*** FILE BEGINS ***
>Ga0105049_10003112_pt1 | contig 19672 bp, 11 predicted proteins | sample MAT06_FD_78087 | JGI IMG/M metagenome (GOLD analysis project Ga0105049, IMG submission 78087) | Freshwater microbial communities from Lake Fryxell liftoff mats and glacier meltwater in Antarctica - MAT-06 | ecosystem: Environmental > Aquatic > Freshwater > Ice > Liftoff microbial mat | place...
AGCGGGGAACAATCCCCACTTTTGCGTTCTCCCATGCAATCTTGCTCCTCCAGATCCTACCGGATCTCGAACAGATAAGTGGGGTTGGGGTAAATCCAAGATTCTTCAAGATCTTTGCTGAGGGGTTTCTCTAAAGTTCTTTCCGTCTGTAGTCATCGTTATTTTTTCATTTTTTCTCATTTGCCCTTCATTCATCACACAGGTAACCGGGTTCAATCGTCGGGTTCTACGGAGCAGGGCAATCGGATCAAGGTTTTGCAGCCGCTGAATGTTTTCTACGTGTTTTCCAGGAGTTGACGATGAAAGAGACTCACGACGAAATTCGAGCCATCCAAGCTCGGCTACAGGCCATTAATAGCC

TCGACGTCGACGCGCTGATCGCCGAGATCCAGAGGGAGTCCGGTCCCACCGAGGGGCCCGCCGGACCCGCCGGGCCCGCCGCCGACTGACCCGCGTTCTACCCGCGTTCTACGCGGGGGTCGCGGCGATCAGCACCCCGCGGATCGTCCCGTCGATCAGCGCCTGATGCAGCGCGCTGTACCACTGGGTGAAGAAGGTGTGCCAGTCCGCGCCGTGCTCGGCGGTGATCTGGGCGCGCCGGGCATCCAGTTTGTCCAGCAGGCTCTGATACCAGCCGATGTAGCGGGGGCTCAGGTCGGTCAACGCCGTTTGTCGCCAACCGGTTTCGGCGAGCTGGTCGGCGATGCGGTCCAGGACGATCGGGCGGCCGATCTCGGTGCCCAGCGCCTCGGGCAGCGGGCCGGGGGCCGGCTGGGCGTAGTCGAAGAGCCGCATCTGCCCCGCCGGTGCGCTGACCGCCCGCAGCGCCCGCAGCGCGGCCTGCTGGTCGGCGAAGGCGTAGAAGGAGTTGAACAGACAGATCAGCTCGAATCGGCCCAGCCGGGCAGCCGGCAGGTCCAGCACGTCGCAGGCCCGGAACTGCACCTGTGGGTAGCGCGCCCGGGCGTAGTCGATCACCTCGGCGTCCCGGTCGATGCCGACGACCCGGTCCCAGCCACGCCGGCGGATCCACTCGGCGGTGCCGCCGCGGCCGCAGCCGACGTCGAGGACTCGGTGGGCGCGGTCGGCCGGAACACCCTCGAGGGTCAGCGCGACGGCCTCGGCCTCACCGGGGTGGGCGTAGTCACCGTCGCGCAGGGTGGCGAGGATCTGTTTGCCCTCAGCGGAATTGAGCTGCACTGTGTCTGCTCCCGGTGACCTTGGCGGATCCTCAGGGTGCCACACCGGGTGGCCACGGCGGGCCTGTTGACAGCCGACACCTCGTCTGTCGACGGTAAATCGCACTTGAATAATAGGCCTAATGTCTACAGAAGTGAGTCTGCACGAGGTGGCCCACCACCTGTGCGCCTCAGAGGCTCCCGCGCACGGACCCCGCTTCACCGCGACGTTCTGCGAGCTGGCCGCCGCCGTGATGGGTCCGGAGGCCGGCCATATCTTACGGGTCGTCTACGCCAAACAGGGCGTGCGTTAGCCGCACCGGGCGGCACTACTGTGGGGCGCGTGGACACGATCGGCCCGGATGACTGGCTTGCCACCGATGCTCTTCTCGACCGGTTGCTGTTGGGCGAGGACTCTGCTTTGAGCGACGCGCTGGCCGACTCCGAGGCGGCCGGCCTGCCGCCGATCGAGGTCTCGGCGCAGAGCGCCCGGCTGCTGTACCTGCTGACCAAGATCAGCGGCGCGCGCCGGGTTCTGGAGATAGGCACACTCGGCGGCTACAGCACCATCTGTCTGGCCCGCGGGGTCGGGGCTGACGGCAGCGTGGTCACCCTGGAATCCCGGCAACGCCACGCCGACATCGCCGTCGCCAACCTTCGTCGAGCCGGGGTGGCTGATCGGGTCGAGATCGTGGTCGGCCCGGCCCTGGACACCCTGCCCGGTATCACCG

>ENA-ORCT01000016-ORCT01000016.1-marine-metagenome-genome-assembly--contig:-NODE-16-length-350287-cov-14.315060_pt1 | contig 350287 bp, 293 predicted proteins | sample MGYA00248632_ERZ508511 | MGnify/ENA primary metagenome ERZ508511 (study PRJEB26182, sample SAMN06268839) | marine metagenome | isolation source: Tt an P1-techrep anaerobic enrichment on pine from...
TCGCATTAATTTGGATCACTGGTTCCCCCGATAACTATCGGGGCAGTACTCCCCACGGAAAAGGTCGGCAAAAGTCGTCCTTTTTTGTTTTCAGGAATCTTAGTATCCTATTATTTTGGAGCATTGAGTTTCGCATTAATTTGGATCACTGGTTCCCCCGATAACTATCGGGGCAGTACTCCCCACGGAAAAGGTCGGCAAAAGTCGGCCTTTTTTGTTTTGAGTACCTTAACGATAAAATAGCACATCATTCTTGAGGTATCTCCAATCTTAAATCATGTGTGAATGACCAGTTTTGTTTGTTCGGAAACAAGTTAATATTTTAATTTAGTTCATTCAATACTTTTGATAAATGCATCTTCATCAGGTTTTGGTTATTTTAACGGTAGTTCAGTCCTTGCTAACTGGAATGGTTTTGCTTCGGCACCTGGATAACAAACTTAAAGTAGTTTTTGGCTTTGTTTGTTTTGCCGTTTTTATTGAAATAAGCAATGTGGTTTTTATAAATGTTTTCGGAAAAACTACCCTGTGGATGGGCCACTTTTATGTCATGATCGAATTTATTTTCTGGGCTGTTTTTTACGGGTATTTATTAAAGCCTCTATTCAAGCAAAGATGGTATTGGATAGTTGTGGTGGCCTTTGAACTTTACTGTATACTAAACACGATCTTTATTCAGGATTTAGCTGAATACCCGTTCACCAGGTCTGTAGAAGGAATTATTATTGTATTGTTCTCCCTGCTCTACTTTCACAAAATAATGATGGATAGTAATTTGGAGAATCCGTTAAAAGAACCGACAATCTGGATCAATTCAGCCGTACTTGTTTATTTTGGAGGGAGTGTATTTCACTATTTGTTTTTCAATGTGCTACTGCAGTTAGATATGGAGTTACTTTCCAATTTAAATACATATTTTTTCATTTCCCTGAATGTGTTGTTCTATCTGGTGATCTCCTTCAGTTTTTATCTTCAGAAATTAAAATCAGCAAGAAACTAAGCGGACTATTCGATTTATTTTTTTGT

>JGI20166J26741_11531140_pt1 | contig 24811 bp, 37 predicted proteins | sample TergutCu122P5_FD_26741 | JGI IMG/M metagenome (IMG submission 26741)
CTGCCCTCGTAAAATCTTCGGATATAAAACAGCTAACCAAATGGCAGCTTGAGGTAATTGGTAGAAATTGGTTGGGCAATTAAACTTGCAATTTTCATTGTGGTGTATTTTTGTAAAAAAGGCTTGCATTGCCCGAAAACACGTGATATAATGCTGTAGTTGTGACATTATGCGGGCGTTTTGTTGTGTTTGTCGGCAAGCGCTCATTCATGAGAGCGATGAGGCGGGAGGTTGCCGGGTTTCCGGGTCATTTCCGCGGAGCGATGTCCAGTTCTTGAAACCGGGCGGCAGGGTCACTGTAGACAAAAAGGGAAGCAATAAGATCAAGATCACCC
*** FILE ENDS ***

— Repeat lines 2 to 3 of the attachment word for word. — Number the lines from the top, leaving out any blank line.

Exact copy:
AGCGGGGAACAATCCCCACTTTTGCGTTCTCCCATGCAATCTTGCTCCTCCAGATCCTACCGGATCTCGAACAGATAAGTGGGGTTGGGGTAAATCCAAGATTCTTCAAGATCTTTGCTGAGGGGTTTCTCTAAAGTTCTTTCCGTCTGTAGTCATCGTTATTTTTTCATTTTTTCTCATTTGCCCTTCATTCATCACACAGGTAACCGGGTTCAATCGTCGGGTTCTACGGAGCAGGGCAATCGGATCAAGGTTTTGCAGCCGCTGAATGTTTTCTACGTGTTTTCCAGGAGTTGACGATGAAAGAGACTCACGACGAAATTCGAGCCATCCAAGCTCGGCTACAGGCCATTAATAGCC

TCGACGTCGACGCGCTGATCGCCGAGATCCAGAGGGAGTCCGGTCCCACCGAGGGGCCCGCCGGACCCGCCGGGCCCGCCGCCGACTGACCCGCGTTCTACCCGCGTTCTACGCGGGGGTCGCGGCGATCAGCACCCCGCGGATCGTCCCGTCGATCAGCGCCTGATGCAGCGCGCTGTACCACTGGGTGAAGAAGGTGTGCCAGTCCGCGCCGTGCTCGGCGGTGATCTGGGCGCGCCGGGCATCCAGTTTGTCCAGCAGGCTCTGATACCAGCCGATGTAGCGGGGGCTCAGGTCGGTCAACGCCGTTTGTCGCCAACCGGTTTCGGCGAGCTGGTCGGCGATGCGGTCCAGGACGATCGGGCGGCCGATCTCGGTGCCCAGCGCCTCGGGCAGCGGGCCGGGGGCCGGCTGGGCGTAGTCGAAGAGCCGCATCTGCCCCGCCGGTGCGCTGACCGCCCGCAGCGCCCGCAGCGCGGCCTGCTGGTCGGCGAAGGCGTAGAAGGAGTTGAACAGACAGATCAGCTCGAATCGGCCCAGCCGGGCAGCCGGCAGGTCCAGCACGTCGCAGGCCCGGAACTGCACCTGTGGGTAGCGCGCCCGGGCGTAGTCGATCACCTCGGCGTCCCGGTCGATGCCGACGACCCGGTCCCAGCCACGCCGGCGGATCCACTCGGCGGTGCCGCCGCGGCCGCAGCCGACGTCGAGGACTCGGTGGGCGCGGTCGGCCGGAACACCCTCGAGGGTCAGCGCGACGGCCTCGGCCTCACCGGGGTGGGCGTAGTCACCGTCGCGCAGGGTGGCGAGGATCTGTTTGCCCTCAGCGGAATTGAGCTGCACTGTGTCTGCTCCCGGTGACCTTGGCGGATCCTCAGGGTGCCACACCGGGTGGCCACGGCGGGCCTGTTGACAGCCGACACCTCGTCTGTCGACGGTAAATCGCACTTGAATAATAGGCCTAATGTCTACAGAAGTGAGTCTGCACGAGGTGGCCCACCACCTGTGCGCCTCAGAGGCTCCCGCGCACGGACCCCGCTTCACCGCGACGTTCTGCGAGCTGGCCGCCGCCGTGATGGGTCCGGAGGCCGGCCATATCTTACGGGTCGTCTACGCCAAACAGGGCGTGCGTTAGCCGCACCGGGCGGCACTACTGTGGGGCGCGTGGACACGATCGGCCCGGATGACTGGCTTGCCACCGATGCTCTTCTCGACCGGTTGCTGTTGGGCGAGGACTCTGCTTTGAGCGACGCGCTGGCCGACTCCGAGGCGGCCGGCCTGCCGCCGATCGAGGTCTCGGCGCAGAGCGCCCGGCTGCTGTACCTGCTGACCAAGATCAGCGGCGCGCGCCGGGTTCTGGAGATAGGCACACTCGGCGGCTACAGCACCATCTGTCTGGCCCGCGGGGTCGGGGCTGACGGCAGCGTGGTCACCCTGGAATCCCGGCAACGCCACGCCGACATCGCCGTCGCCAACCTTCGTCGAGCCGGGGTGGCTGATCGGGTCGAGATCGTGGTCGGCCCGGCCCTGGACACCCTGCCCGGTATCACCG